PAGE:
Face recognition performance of individuals with Asperger syndrome on the Cambridge face memory test.
Darren Hedley, Neil Brewer, Robyn Young
Article first published online: 24 AUG 2011
DOI: 10.1002/aur.214 http://onlinelibrary.wiley.com/doi/10.1002/aur.214/abstract
This article is still in press, but was published online last month. This study had 34 subjects with Asperger syndrome and 42 nonautistic controls. It appears that while around a quarter of the study subjects with Asperger syndrome in this study have prosopagnosia (as defined by a test score from 2 to 3 SD’s below normal or mean), Asperger syndrome (a type of autism) is also not inconsistent with superior performance on the Cambridge Face Memory Test (CFMT), which is the best test of face recognition that I know of. Some features of the study that perhaps distinguish it from other studies of face recognition in autism are the use of a reliable and valid test of face recognition (Duchaine & Nakayama 2006), the study of face recognition in adults, not children, which is really important because face learning ability appears to be a skill that peaks at a surprisingly late stage in the life-span, into the third decade (Germine, Duchaine & Nakayama 2011), and if autistic people have a delay in development that could potentially affect or bias the results of studies of children and youths.
I was particularly interested in looking at the data for individual study subjects, but for some reason, in journal papers this seems to always be included in a miniature table that is either unreadable or unprintable, or both, or is absent altogether. Persevering, I was interested to find that none of the non-autistic study participants got a score in the prosopagnosia range, while eight out of 34 of the Asperger participants did, so there seems to be a definite association between having prosopagnosia and having a diagnosis of Asperger syndrome (AS). But at the other end of the spectrum of ability, the top score of the whole study, which I think must have been close to the super-recognizer range at 1.75, was achieved by a participant with AS, and there were two other with AS who got great scores. It appears that a fair proportion of those with AS got close to average scores. To the naked eye, it appears that there is a greater variation in face recognition ability in those with AS than in the normal adults tested. Why? Should we just accept this as a brute fact about AS, or should we look for special explanations for the top or bottom achievers in the AS group?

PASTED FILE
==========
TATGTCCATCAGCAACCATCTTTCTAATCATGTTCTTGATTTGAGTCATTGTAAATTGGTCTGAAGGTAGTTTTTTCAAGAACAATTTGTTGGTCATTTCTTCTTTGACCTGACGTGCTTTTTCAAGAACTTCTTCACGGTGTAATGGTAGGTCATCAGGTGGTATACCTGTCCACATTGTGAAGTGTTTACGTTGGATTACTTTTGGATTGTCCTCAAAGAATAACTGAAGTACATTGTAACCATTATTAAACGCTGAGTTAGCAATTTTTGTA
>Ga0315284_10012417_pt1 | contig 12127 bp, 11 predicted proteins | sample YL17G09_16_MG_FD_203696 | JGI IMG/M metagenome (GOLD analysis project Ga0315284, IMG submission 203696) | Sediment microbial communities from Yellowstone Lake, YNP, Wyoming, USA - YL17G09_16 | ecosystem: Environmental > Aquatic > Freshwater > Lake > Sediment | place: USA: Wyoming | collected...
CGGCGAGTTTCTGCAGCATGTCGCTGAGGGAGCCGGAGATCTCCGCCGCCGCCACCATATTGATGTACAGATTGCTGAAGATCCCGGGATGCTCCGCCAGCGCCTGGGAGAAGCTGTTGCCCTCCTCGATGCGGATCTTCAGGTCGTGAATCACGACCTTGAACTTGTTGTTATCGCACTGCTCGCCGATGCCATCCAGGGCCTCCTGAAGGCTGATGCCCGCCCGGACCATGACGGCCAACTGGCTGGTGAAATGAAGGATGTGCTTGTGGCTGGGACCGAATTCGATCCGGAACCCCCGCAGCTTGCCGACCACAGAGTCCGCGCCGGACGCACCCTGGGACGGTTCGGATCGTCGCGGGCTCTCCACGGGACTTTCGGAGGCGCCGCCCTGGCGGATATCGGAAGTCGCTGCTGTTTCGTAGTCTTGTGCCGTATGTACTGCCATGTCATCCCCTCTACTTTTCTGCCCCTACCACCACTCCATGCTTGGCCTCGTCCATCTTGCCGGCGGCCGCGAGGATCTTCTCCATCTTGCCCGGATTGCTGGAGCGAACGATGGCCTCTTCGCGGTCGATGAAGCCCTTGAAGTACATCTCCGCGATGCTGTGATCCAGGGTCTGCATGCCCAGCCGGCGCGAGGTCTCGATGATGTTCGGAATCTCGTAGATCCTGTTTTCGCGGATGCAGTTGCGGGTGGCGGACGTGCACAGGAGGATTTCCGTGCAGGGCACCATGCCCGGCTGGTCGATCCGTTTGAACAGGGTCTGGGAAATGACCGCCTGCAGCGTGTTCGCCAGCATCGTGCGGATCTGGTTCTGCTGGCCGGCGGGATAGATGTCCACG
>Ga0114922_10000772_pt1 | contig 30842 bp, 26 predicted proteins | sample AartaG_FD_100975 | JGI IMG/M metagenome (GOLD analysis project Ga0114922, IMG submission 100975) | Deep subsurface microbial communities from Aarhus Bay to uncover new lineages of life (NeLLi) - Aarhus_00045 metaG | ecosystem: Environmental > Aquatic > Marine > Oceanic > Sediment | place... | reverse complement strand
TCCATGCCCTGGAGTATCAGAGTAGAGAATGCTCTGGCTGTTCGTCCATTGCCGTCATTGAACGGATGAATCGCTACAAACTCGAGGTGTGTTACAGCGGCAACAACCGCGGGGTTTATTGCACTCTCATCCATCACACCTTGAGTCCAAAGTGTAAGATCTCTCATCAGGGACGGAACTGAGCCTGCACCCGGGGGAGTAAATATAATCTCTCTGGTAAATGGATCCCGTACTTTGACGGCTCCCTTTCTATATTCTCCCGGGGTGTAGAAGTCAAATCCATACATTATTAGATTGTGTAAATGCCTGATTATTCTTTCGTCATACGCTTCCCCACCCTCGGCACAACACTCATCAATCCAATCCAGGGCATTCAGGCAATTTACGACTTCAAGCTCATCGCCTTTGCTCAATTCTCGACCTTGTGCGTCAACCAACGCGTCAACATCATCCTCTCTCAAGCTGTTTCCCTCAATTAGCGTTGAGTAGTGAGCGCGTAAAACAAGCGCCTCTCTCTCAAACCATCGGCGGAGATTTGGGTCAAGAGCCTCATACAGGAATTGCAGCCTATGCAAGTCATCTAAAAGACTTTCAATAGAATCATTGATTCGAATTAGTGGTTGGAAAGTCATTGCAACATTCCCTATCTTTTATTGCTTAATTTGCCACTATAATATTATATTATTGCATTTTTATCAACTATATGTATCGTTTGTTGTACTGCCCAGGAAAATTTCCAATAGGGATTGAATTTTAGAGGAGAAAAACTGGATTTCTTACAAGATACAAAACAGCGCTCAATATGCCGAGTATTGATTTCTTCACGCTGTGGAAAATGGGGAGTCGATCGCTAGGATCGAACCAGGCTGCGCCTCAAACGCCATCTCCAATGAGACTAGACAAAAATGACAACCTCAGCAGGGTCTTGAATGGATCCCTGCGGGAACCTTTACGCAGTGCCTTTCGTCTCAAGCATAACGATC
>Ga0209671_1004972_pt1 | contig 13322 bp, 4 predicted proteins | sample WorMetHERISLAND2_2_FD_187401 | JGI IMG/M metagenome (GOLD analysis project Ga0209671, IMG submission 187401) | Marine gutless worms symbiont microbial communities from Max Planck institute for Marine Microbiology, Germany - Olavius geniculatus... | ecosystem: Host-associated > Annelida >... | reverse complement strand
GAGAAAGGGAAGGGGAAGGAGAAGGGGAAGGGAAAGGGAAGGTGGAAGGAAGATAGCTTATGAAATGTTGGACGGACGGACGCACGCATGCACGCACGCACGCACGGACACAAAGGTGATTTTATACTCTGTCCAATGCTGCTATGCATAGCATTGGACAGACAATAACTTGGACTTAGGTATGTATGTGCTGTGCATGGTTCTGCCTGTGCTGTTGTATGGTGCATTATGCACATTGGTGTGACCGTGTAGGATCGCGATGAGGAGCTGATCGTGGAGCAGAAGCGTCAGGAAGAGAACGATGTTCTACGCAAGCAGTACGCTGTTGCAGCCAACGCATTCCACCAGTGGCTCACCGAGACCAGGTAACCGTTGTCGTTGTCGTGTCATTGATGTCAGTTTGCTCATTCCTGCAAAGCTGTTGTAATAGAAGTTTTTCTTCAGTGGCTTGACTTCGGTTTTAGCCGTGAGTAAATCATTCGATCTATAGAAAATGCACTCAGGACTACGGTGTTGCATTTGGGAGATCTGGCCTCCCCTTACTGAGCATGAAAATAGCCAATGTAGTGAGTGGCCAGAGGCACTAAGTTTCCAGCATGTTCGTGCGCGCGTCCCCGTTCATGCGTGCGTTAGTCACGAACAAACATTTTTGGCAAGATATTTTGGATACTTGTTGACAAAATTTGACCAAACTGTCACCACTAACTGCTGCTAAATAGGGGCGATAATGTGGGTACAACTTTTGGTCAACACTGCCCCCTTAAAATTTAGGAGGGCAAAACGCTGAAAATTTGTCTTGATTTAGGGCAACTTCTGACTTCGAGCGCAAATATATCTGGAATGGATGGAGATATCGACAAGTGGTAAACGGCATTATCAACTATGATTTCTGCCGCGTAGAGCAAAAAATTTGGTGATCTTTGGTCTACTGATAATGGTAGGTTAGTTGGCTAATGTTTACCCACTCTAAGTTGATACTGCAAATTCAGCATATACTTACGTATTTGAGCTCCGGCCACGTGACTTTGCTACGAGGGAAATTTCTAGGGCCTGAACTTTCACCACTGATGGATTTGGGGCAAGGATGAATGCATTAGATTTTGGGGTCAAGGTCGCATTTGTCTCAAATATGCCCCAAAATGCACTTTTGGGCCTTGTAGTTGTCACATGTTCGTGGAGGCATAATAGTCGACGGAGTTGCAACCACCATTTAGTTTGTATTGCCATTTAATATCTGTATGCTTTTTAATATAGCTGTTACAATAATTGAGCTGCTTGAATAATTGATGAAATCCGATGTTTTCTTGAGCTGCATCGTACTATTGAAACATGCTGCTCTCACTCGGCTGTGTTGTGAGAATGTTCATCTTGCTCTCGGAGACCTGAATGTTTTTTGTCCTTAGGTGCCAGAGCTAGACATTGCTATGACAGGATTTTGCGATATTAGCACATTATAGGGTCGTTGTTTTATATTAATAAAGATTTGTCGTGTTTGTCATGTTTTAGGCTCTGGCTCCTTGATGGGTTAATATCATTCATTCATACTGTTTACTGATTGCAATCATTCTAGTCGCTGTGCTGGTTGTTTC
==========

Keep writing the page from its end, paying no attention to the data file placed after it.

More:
Is there something special about the top performers in the AS group? Given that there appears to be a link between autism and synaesthesia, and synaesthesia appears to be sometimes associated with savant-like superior ability in specific sensory or cognitive tasks (Banissy et al 2011) (Banissy, Walsh & Ward 2009) (Baron-Cohen et al 2007) (Simner, Mayo & Spiller 2009), and the association between savantism and autism is generally accepted, should we then ask if the three top-performing participants with AS might be synaesthetes who also have AS? If these connections are found in reality, should we then include superior face recognition (“super-recognizers”) among the many varied areas of mental performance that are regarded as savant skills and abilities? I have already discovered in a 2010 study of face recognition in the broader autism phenotype (BAP) one CFMT score from a father of an autistic child that appears to be close to a super-recognizer level of performance (Wilson et al 2010), as defined as two or more SD’s above the mean. I would have thought that this isn’t what researchers would expect to find in studies of autism or the BAP which use study participants who aren’t selected for any particular level of face recognition ability.